Next comes a universal language for the gospel. By the first century, for the first time in western history, one language dominated the culture—”koine” or “common” Greek. Let me illustrate. If you were to write the letters of the New Testament today, you would need to write Galatians and Ephesians in Turkish, the Corinthian and Thessalonian letters in Greek, Romans in Italian, and Hebrews in Hebrew. But when Christmas came, everyone understood Greek. The first Christian missionaries needed no language schools or interpreters. They could preach and write the gospel for everyone. But there’s more.

Next comes a universal peace.

Caesar Augustus brought political stability to the Empire and ended the disastrous civil wars which had followed the assassination of Julius Caesar in 44 BC Thus Christian missionaries could move about the known world in peace.

If you were to repeat the travels of the first Christian missionaries today, you’d have to move freely from Israel through Syria and Jordan, across Iraq and Iran, through Turkey and Greece, and across Yugoslavia, Croatia, Bosnia, Egypt, Libya, and Algeria. You and I couldn’t do it today. But they could.

And there were universal roads upon which to make these travels. Augustus had developed the most comprehensive system of transportation the world had seen until this generation. Some of the roads built by him are still in use today–I’ve walked on them. Missionaries could travel with relative ease to any part of the known world. But there’s more.

Finally, there was a universal spiritual hunger across the world.

The Greek philosophers had led their society to the depths of intellectual frustration. Platonism and Aristotelianism were at war, while Stoicism, Epicurianism, Cynicism, and Skepticism fought with the mystery religions and ancient myths of the people. There was no sense of universal truth or right.

The Roman culture had sunk to the lowest levels of moral decay and collapse.

All the while, God had been scattering the Jewish people across the world to provide beachheads for preaching the gospel. They had brought their message of one God and his promised Messiah. The Romans had exempted them from Caesar worship and allowed them religious freedom as a “religio licita,” a legal religion. The Romans would apply this freedom to Christianity as a Jewish sect, until the faith had gained a foothold across the Empire.

Now God must move even more directly to get his Son to Bethlehem for his birth.

Micah 5:2 had announced that Christmas would come at this little village. But Mary lived in Nazareth, some eighty miles away—a very long distance in those days for travel by foot or donkey.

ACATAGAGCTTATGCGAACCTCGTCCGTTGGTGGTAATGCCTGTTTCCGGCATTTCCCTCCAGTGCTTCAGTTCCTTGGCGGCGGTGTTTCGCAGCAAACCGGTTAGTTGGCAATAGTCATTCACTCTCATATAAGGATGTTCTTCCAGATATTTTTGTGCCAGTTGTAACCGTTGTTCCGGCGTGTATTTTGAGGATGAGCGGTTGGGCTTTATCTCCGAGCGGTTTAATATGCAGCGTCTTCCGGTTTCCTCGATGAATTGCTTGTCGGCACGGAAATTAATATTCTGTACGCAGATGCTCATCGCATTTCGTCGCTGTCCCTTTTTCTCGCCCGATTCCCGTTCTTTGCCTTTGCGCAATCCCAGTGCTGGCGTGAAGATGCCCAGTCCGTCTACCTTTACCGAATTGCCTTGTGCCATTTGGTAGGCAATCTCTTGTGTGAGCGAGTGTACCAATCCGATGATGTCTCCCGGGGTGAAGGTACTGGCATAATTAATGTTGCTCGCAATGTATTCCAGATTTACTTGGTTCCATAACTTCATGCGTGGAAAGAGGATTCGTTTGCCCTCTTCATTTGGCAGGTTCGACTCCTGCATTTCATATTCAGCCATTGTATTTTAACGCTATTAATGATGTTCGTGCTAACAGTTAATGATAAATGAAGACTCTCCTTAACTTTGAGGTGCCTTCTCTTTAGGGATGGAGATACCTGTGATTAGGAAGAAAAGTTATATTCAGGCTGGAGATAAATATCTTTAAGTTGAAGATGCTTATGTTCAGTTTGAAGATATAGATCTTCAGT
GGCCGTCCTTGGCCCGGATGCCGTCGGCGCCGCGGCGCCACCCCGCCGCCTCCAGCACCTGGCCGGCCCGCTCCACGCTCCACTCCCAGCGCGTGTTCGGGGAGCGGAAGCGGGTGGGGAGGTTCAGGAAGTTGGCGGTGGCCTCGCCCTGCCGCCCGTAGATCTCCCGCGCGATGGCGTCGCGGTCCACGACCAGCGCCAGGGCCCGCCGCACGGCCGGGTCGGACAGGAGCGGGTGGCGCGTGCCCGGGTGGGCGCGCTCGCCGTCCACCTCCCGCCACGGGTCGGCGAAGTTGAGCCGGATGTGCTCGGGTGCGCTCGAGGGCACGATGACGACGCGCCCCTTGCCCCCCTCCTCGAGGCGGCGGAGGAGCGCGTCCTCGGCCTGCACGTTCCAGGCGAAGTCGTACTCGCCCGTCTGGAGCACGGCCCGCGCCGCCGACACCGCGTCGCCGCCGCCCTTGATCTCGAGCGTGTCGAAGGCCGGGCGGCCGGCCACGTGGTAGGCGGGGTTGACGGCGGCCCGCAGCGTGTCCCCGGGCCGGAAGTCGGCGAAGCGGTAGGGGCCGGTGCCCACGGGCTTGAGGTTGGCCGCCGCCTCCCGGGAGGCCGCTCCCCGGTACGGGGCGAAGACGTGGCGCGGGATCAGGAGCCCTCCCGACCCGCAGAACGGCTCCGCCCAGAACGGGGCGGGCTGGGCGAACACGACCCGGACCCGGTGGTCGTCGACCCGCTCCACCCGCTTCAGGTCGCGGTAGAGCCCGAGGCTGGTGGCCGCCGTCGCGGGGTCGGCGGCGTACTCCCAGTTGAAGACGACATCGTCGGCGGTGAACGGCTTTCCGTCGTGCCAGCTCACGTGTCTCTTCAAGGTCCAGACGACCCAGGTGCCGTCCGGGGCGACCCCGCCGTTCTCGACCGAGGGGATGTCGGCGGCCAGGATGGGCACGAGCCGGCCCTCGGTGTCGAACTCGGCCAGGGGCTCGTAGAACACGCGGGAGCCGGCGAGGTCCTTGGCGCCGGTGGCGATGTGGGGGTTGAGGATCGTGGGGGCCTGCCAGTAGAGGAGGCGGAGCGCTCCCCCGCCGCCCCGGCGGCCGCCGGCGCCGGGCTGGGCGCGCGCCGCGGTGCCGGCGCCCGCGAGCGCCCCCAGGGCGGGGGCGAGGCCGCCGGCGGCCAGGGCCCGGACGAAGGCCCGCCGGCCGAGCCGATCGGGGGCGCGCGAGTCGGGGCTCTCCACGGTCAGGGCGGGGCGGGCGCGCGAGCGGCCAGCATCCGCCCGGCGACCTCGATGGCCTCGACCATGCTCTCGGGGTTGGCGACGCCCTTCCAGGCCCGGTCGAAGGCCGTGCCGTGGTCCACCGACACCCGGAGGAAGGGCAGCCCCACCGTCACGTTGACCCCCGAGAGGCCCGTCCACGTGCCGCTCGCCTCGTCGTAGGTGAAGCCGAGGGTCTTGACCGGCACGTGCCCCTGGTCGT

God prompted Augustus to take a census, so as to make taxation more efficient and effective. We know this census occurred in history—we have actual documents from such activities in the ancient world. And God has Augustus decree that each man or woman of the entire Empire must return to the city or village which is his ancestral home, where his family originated. And so millions of men and women and boys and girls ride and walk across the entire Empire to cities and villages across the known world, all so one young village girl could bring her unborn child to Bethlehem.


Outlaws for In-laws

Outlaws for In-laws

Matthew 1:1-17

Dr. Jim Denison

The Christmas season is full of surprises.

A lady was preparing her Christmas cookies. She heard a knock at the door. She went to find a man, clothes tattered, obviously looking to make some money. He asked her if there was anything he could do.

She said, “Can you paint?” “Yes,” he said, “I’m a rather good painter.” “Well,” she said, “there are two gallons of green paint there and a brush, and there’s a porch out back that needs to be painted. Please do a good job. I’ll pay you what the job is worth.” He said, “Fine. I’ll be done quickly.”

She went back to her cookie baking until there came another knock at the door. There he stood, green paint on his clothes. “Did you finish the job?” “Yes.” “Did you do a good job?” “Yes,” he said. “But lady, there’s something I should point out to you. That’s not a Porsche back there. It’s a Mercedes.”

All sorts of surprises come at Christmas. Presents you didn’t expect to receive, people you didn’t expect to see, cards you didn’t expect to get. Bills you tried to forget. It’s been said, “Anyone who doesn’t believe Christmas lasts all year doesn’t have a charge card.”